As Solidarity goes to press on 3 November, Lockdown 2 is about to begin (5 November) with universities subject to ambiguous government guidance. On the one hand they are expected to stay “open” (not that they ever closed, but instead put in enormous effort to deliver teaching online). On the other they are told “to consider moving to increased levels of online learning where possible”.
Some Vice-Chancellors took less than 24 hours to consider and announce that they would be sticking with their status quo of continuing in-person teaching — even where it is not required for the subject or inferior to the options available online. Others have not yet said what will happen.
In practice many students who currently live in halls or student houses may take the opportunity to head to parents’ homes as a better option for a month-long lockdown. The government has said that from Thursday 5 November such moves will be banned and it will issue further guidance about Christmas.
Besides the Covid rules, hanging over students’ heads is the threat of being made to repay part of their student loan, which is higher for those who live away from parents or guardians. The government should immediately make clear that repayments will not be required from those who opt for online study during the pandemic.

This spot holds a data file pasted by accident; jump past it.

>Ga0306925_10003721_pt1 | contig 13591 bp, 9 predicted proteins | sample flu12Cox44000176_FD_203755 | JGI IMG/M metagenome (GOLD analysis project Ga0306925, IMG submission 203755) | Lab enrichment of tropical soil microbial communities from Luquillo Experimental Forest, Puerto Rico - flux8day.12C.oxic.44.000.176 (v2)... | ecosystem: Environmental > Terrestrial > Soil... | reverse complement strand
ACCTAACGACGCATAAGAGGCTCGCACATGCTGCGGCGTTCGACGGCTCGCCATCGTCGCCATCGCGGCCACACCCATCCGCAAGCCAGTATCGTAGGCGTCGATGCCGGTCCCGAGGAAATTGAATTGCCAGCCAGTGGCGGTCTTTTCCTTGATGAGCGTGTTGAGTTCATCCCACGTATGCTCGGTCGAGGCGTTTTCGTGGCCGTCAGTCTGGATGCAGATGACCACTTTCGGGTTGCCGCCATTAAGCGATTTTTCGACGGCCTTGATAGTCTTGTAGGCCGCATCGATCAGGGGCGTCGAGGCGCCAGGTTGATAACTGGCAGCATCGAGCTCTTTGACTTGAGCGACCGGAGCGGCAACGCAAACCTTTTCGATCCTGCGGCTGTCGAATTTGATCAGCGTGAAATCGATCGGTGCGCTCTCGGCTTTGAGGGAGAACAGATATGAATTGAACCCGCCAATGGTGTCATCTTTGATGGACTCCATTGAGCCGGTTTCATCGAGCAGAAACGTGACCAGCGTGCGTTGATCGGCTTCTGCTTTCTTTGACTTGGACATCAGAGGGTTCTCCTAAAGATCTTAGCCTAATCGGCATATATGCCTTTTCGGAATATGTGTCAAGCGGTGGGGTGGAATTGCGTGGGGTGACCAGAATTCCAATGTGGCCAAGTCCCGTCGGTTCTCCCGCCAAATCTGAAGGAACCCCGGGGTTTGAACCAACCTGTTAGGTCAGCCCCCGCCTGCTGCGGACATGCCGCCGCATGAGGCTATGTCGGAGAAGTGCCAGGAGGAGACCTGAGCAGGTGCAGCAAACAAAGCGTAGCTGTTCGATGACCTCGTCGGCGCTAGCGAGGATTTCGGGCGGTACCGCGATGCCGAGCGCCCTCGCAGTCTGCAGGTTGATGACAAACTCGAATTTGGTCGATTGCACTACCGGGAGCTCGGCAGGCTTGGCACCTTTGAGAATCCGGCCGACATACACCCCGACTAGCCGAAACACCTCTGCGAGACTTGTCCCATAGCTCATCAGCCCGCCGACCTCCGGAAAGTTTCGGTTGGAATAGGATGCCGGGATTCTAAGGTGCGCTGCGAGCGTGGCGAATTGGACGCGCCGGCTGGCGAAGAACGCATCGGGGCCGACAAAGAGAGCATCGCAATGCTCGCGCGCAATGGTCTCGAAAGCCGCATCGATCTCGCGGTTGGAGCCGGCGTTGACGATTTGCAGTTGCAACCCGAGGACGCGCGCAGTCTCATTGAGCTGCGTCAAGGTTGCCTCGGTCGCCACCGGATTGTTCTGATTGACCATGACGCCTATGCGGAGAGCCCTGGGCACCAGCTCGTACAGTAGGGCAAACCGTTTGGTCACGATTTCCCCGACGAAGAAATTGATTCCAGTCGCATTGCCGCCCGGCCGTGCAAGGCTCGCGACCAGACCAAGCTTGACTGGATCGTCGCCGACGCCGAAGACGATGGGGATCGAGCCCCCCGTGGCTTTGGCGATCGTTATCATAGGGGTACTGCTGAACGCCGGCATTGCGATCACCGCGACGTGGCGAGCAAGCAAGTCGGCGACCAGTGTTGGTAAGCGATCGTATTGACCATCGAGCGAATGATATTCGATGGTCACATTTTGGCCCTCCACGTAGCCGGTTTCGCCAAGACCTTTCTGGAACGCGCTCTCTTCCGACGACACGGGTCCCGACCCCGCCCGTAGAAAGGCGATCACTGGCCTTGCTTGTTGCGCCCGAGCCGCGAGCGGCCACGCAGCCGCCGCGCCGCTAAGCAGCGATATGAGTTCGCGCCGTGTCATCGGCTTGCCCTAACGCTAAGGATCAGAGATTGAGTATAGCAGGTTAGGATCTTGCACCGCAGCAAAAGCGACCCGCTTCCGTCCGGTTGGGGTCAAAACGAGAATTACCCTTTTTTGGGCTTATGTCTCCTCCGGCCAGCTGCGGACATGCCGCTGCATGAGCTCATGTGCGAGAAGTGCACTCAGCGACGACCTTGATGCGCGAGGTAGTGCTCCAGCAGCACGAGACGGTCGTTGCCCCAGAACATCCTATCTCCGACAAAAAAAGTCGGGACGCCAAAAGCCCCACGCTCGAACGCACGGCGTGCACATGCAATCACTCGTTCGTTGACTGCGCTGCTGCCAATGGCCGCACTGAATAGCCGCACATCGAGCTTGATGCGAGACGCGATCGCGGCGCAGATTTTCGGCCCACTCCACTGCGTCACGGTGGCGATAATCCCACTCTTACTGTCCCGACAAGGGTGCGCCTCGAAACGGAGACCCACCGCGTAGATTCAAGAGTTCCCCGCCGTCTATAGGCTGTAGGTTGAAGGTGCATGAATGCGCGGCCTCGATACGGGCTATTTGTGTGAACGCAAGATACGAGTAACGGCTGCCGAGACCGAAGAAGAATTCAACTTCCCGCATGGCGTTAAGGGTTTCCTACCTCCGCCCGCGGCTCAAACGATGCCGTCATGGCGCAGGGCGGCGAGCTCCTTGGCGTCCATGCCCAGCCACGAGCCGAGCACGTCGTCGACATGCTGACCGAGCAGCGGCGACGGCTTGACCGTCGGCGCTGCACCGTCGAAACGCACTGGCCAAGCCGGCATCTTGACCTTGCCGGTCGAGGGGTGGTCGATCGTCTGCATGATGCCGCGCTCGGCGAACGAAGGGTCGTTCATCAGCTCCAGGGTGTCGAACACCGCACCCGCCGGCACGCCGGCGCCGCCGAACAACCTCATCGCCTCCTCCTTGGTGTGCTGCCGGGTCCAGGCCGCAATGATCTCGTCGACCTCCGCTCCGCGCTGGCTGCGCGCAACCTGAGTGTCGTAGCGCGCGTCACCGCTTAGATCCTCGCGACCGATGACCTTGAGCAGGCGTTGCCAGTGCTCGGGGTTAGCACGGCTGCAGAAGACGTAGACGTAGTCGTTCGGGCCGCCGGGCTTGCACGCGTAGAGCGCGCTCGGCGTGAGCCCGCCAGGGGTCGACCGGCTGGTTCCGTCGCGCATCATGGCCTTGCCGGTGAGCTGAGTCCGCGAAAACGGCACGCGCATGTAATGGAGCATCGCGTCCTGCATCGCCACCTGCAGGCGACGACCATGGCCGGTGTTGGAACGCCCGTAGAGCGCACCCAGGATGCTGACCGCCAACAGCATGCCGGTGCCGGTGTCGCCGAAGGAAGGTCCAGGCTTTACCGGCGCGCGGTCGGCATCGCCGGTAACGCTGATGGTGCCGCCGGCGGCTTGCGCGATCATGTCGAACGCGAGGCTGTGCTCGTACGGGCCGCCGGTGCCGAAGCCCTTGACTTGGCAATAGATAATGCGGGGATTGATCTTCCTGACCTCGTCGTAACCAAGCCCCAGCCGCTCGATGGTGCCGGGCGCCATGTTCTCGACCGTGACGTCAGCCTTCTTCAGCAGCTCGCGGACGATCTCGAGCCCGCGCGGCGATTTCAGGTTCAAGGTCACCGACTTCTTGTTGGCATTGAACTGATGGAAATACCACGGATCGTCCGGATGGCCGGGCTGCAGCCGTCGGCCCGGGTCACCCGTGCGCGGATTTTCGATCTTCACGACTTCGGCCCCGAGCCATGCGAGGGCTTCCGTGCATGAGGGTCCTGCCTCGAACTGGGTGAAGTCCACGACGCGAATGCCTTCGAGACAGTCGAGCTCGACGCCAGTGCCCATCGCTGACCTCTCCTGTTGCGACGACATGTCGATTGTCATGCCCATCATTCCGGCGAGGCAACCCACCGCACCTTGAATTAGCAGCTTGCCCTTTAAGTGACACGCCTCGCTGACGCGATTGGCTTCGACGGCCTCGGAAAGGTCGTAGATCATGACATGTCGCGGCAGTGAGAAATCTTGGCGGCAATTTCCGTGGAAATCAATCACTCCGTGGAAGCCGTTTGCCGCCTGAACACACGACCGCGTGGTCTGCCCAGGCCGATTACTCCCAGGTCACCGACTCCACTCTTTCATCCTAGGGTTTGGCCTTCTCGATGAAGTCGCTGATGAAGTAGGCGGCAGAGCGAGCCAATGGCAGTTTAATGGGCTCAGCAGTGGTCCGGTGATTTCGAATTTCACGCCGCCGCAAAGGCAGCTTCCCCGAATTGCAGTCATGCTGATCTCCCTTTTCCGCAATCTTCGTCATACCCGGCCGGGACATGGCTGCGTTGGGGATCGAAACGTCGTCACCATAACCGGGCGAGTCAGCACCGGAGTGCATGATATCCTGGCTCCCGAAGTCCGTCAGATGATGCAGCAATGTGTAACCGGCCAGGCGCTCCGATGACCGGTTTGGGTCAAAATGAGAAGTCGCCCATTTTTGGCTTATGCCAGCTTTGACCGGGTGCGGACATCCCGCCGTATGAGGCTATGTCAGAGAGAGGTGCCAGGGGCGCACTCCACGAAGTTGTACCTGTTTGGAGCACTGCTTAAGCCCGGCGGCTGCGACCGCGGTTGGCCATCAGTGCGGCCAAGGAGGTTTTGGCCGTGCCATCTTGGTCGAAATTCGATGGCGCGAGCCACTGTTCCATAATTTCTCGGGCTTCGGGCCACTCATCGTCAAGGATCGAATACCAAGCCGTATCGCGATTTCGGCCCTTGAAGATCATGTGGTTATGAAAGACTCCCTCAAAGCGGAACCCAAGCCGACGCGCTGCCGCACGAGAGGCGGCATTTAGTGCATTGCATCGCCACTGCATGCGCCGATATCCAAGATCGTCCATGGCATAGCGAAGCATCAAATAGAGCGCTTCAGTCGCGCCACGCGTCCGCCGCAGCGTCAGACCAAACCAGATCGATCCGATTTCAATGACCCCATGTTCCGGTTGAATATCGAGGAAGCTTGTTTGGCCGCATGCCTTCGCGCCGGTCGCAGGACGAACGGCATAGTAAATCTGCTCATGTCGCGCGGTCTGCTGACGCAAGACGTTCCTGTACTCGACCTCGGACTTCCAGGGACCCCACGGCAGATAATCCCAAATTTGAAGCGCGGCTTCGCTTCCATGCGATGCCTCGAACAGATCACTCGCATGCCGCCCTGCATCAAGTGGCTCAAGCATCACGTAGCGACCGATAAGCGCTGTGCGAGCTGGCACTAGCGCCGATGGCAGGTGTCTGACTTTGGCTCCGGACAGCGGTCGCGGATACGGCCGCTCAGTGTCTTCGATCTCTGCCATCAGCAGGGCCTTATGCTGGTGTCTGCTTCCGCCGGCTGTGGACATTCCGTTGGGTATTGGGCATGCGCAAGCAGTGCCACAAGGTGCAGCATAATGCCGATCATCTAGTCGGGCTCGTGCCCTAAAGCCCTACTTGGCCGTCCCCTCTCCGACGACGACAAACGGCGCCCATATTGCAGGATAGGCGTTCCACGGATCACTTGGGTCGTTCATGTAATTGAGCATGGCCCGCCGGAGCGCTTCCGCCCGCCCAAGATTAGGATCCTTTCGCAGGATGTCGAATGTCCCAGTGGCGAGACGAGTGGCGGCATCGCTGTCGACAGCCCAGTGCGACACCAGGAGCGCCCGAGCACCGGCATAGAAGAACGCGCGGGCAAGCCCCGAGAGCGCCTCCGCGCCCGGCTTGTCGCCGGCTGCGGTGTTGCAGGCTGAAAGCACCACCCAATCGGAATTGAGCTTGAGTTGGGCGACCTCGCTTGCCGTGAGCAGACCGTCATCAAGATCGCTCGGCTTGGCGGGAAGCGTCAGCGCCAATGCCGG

Meanwhile many university staff are stuck in the invidious position of being forced to continue with in-person provision even as more students opt for online or are forced into it by self-isolation. Some UCU [University and College Union] branches have successfully pushed for the national position that all teaching that can go online should (in line, as we now know, with SAGE’s advice in September). Others still face intransigent managers, although there is evidently an element of guerrilla action, with some staff and indeed whole departments switching extra components online unofficially.
The anti-union laws mean branches are forced to tread carefully in encouraging such action, though they can advise members to request risk assessments and re-assessments as new information on Covid emerges. Several UCU branches have already initiated formal disputes, but ballot results will come too late to force a switch before Christmas.
Other campus unions, concerned about the impact on jobs of a full switch to online, have been reluctant to back UCU. UCU should make clear that it will defend all campus jobs — not just those of its own members, who on average earn significantly more than staff in Unite or Unison.